Regardless, as we have progressed through this week, there are some things I have found hilarious.
For one, this is the paper I had to fill out about our immediate and extended family on Tuesday:
I guess they know we're Dawgs?
Notice that I didn't fill in any blanks before I took a picture. You'll never know what it said when I was done. :-)
Another interesting thing: Dr. Gottesman, the very serious (and brilliant) geneticist that Clara has been seeing here rides a unicycle. Maybe that doesn't sound that funny, but I thought only clowns rode unicycles. He didn't find that funny. Although, most people in the north don't think things are as funny as I do....maybe that means I need to be a little more serious. It could be bad to think things are too funny, I guess.
The hat rack has been the most hilarious...but you know all about that already.
Something fun that happened today: The parents of one of my closest high school friends lives here in St. Louis! They came by the hospital today to meet Clara and to take me out to lunch. It was SO GOOD to see them! I had fun catching up on their family, but also, her Dad worked with my Dad at Eastern Airlines as a mechanic, so it was fun to talk "aviation" for a while. (Even though it made me miss my Deddy.) I have always loved them...such sweet people.
Mr. and Mrs. Hargreaves (and me...)
A little something sweet: Clara has become really attached to the little boy acros the hall from us. We have enjoyed getting to know his family this week. She is going to be sad to say "good-bye" to him.
A new skill: Clara is learning how to swallow pills. The tablet form of her meds is more accurate AND more convenient. We were mixing a packet of K-Phos with 3 ouces of water 6 times a day (in theory) to get in all of her medication. Now, we can hand her the tablets 5 times a day. MUCH easier. The best part for her: They gave her mini M&Ms to practice with. :-)
There are fewer updates today on Clara's medical issues. The orthopedic doctors came by to see Clara during their rounds today. The attending presented her case, and the head orthopedic doctor released officially declared that, from a surgical stand-point, she looks good. That's the official word. Not that her legs are perfect, by any stretch, but they are not serious enough right now to warrant surgery and they believe that after staying on her treatment through her growing years, her legs will be nice and straight by the time she is a teenager. Works for me!
Clara was also fit for orthotics today (that the Shriners will pay for...woo-hoo!), and we will probably have them before we leave. The only thing we have to do when we get home is get her a really good pair of tennis shoes. They aren't too crazy about her flip-flops or her Chucks. It was good while it lasted. :-)
I just took a break from typing because the rheumatologist came in to evaluate her. Guess what she said? "Clara needs a really good pair of tennis shoes. No more flip-flops." (sigh) It looks like we'll be shopping when we get back. This whole shoe/orthotics issue has always been a frustration to me . One doctor swears by them whole-heartedly. Another doctor says that it really doesn't make a difference. Some doctors say the orthotics do her more harm than good. But as of this week, I have decided that whatever they say at the Shriners Hospital is what we will do. Case closed. One more stressful decision checked off of my list.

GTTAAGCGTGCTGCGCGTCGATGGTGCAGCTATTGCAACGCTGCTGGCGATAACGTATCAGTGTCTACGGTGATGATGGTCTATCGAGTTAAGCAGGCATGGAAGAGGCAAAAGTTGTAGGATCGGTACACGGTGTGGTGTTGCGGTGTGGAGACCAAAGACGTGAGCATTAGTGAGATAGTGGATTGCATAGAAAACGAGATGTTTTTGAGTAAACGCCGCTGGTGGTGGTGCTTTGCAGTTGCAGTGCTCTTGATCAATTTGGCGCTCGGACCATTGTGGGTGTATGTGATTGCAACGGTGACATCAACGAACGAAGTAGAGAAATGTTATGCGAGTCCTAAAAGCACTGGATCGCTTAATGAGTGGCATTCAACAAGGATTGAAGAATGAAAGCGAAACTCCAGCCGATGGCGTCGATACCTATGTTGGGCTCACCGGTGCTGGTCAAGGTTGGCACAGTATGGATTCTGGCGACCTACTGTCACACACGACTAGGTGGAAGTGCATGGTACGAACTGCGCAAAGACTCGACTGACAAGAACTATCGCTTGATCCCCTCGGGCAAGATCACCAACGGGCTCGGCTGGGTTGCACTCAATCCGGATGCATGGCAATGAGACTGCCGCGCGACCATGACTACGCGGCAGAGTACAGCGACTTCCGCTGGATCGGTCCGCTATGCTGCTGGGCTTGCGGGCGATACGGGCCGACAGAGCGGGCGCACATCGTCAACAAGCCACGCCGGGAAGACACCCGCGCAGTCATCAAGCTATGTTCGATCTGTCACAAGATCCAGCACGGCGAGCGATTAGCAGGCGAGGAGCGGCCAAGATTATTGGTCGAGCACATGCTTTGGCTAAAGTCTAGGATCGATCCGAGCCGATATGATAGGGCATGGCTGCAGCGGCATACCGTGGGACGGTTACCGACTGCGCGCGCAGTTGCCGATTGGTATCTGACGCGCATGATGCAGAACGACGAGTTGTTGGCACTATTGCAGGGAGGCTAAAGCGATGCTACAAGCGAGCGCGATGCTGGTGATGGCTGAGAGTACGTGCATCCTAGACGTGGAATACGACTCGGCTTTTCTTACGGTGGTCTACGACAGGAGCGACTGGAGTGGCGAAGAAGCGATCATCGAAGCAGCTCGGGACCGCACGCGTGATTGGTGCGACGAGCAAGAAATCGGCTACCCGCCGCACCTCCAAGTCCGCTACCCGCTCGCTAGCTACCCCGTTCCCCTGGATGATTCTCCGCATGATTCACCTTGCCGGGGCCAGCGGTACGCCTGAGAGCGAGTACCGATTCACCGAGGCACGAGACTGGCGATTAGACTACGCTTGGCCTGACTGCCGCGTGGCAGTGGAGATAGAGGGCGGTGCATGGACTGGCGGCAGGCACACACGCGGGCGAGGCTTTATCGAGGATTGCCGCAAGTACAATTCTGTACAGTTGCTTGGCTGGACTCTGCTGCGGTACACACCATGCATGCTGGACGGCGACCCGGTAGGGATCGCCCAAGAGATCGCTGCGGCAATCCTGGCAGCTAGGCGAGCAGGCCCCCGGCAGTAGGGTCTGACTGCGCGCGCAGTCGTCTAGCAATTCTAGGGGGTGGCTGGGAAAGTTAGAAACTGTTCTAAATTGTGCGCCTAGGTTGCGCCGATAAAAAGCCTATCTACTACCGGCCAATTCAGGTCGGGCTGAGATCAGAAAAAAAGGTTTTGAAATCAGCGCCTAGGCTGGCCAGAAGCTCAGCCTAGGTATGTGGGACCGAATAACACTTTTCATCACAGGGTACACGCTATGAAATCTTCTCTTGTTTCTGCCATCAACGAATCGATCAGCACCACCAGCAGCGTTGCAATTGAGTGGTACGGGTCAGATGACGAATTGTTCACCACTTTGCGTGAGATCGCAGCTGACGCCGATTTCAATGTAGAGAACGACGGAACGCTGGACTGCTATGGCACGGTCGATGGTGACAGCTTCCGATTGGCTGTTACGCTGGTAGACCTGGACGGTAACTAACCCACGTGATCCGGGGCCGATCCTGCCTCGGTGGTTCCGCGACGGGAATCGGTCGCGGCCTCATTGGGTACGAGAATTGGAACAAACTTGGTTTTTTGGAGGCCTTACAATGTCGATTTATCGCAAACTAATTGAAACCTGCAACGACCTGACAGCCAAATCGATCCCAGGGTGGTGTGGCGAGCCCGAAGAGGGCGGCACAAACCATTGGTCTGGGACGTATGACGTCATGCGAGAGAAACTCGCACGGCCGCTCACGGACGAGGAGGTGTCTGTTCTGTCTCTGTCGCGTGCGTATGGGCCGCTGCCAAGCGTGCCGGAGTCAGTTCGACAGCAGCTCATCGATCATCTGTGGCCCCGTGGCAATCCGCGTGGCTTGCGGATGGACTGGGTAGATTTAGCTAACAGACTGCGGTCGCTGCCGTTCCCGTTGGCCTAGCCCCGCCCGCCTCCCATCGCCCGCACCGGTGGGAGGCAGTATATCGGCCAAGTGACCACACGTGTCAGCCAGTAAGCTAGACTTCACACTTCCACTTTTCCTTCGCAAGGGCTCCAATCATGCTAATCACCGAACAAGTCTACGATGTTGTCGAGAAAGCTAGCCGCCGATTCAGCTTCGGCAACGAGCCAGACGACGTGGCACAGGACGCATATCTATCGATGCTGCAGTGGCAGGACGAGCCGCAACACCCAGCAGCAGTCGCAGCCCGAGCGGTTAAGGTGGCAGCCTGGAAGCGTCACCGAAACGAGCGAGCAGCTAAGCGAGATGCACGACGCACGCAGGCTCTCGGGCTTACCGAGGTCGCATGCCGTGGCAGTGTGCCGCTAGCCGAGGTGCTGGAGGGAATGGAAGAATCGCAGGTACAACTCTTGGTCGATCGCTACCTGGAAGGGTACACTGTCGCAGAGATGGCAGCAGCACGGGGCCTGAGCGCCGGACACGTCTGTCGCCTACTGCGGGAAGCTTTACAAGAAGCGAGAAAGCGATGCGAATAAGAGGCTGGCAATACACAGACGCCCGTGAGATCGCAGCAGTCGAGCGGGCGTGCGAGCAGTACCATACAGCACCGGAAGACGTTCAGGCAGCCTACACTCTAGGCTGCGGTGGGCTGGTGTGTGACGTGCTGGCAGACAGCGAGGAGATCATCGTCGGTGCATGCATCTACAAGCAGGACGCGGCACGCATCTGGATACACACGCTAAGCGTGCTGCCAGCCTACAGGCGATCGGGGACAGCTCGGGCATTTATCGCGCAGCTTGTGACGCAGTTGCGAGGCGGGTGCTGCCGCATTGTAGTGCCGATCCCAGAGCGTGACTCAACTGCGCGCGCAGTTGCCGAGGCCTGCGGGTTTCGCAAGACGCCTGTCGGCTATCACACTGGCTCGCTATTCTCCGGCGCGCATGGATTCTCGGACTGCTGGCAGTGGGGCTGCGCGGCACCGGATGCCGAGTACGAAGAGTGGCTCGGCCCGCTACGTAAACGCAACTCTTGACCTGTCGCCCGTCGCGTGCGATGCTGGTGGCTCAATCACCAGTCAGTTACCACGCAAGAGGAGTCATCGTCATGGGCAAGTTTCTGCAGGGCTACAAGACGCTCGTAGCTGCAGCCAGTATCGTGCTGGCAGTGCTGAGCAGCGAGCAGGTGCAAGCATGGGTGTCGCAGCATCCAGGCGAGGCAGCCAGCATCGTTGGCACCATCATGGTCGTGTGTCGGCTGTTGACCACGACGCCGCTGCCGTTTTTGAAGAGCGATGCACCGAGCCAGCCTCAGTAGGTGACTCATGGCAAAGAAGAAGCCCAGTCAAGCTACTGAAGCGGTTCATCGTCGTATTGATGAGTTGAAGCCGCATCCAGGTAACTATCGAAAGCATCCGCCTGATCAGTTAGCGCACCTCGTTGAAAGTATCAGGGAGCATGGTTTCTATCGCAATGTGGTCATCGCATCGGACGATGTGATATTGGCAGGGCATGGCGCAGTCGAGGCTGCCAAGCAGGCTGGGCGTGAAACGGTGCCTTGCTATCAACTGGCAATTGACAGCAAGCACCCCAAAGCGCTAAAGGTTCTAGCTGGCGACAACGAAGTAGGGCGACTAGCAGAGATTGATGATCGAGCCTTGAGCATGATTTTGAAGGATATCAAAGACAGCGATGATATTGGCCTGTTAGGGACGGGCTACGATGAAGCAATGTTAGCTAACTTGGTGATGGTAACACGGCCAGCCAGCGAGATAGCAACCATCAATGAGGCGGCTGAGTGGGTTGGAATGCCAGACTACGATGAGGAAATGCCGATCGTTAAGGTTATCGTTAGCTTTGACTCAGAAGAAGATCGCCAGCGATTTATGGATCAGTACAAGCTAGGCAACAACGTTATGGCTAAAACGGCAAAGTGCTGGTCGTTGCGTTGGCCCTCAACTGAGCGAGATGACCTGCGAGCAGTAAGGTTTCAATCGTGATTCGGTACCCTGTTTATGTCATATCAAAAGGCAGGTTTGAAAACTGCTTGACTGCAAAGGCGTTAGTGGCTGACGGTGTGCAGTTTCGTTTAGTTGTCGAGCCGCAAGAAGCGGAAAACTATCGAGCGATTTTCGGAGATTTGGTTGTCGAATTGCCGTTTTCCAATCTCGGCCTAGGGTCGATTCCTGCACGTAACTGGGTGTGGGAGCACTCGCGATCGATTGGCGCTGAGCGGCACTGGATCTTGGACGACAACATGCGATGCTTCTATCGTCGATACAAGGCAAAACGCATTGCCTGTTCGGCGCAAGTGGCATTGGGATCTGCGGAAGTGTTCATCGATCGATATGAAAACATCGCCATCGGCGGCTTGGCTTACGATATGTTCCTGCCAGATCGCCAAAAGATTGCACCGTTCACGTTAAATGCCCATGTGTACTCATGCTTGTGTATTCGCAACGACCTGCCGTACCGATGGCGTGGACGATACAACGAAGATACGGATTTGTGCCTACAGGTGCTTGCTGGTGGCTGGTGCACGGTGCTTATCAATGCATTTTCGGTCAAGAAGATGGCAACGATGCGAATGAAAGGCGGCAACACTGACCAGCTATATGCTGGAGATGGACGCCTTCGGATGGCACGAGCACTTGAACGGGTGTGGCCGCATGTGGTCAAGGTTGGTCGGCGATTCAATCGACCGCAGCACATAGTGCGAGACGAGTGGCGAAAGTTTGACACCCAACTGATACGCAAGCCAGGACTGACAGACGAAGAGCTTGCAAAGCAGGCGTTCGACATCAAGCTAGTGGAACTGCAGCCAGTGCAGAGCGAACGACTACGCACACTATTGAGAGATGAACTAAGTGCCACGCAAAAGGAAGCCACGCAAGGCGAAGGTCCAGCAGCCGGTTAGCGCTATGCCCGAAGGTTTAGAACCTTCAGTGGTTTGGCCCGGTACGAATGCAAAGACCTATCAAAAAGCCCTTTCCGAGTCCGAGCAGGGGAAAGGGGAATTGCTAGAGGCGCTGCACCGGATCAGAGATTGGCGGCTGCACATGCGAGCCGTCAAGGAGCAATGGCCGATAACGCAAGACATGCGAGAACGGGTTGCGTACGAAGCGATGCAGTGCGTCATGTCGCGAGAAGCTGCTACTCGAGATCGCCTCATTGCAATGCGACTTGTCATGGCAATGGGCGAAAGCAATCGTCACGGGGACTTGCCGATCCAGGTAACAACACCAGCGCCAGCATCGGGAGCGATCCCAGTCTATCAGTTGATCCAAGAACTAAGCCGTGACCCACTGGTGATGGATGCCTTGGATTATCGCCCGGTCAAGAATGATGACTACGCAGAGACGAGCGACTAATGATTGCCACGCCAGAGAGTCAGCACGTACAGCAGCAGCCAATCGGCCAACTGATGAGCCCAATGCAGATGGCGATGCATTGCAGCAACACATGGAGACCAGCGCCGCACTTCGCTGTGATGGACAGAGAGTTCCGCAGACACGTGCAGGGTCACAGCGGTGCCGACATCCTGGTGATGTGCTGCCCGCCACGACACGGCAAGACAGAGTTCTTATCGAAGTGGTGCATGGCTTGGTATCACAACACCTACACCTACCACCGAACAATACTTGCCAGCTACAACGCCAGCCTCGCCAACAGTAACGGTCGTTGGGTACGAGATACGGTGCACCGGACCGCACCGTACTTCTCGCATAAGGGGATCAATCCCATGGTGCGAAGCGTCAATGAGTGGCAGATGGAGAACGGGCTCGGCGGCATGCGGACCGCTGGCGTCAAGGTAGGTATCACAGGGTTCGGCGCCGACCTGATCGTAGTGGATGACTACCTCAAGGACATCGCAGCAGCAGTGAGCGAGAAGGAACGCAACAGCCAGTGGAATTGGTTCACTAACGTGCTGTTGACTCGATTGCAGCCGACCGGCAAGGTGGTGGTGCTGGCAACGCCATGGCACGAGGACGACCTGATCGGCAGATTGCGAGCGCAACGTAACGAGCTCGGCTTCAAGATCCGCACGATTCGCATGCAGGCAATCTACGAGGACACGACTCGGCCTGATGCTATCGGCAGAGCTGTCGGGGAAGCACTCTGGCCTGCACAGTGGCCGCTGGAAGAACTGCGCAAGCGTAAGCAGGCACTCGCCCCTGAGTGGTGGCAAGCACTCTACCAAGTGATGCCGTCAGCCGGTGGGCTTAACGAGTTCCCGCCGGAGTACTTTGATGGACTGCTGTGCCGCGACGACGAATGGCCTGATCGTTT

They have also recommended some very specific exercises for her, in addition to some sports that would be really good to build up the specific muscle groups she needs to work on. I can't even think about all of that right now. I need at least two nights in my own bed first. :-)
Tomorrow will be the last time we meet with all of the doctors at one time before next year. After that, we will be discharged and will fly home. There is a very good chance I will not find time to blog, but I promise to update all the final results of everything once we are home.
As I leave here, I can't help but feel such deep thankfulness to the people who make this place possible. I don't have enough good words in my vocabulary to express how wonderful it is here for children like Clara who have been on a medical roller coaster their entire lives. This place gives hope. I have met some children with some of the worst deformities I have ever seen, yet they inspire me with their joyful hearts and positive attitudes. I look at them and think that most of us really don't know what it is to suffer, yet they do it without complaining. They have figured out a way to live their lives as fully as they can. I have also walked the halls here, thanking every Shriner I have seen...I think I have thrown a few of them off guard. I just can't help it. I am so thankful. There is a wall on the way to the cafeteria, that I pass at least 6 times a day, that is full of pictures of past and present Shriners. I pray for those men and their families, thanking the Lord for using them to make the lives of these children better. I pray for their families that support them and the time they spend fund-raising to fund the work that is done here. Obviously, I don't know any of their spiritual beliefs, but I pray that they all know Jesus.
I will never look at the red velvet hats the same again. Anytime I see those hats, if there is anything in my pocket, something will be going into that hat.
Please pray for us tomorrow as we meet with the doctors, that if there are any questions I need to ask, God will bring those to mind. Also, please pray that we will have safe travels. I can't wait to see Jeff and my other three girls tomorrow night! I have missed them!! And for the first time all week, I don't think anyone is going to mess with Clara's sleep...THANK THE LORD! She has been a GRUMPY MONKEY today!
Praying your night is wonderful!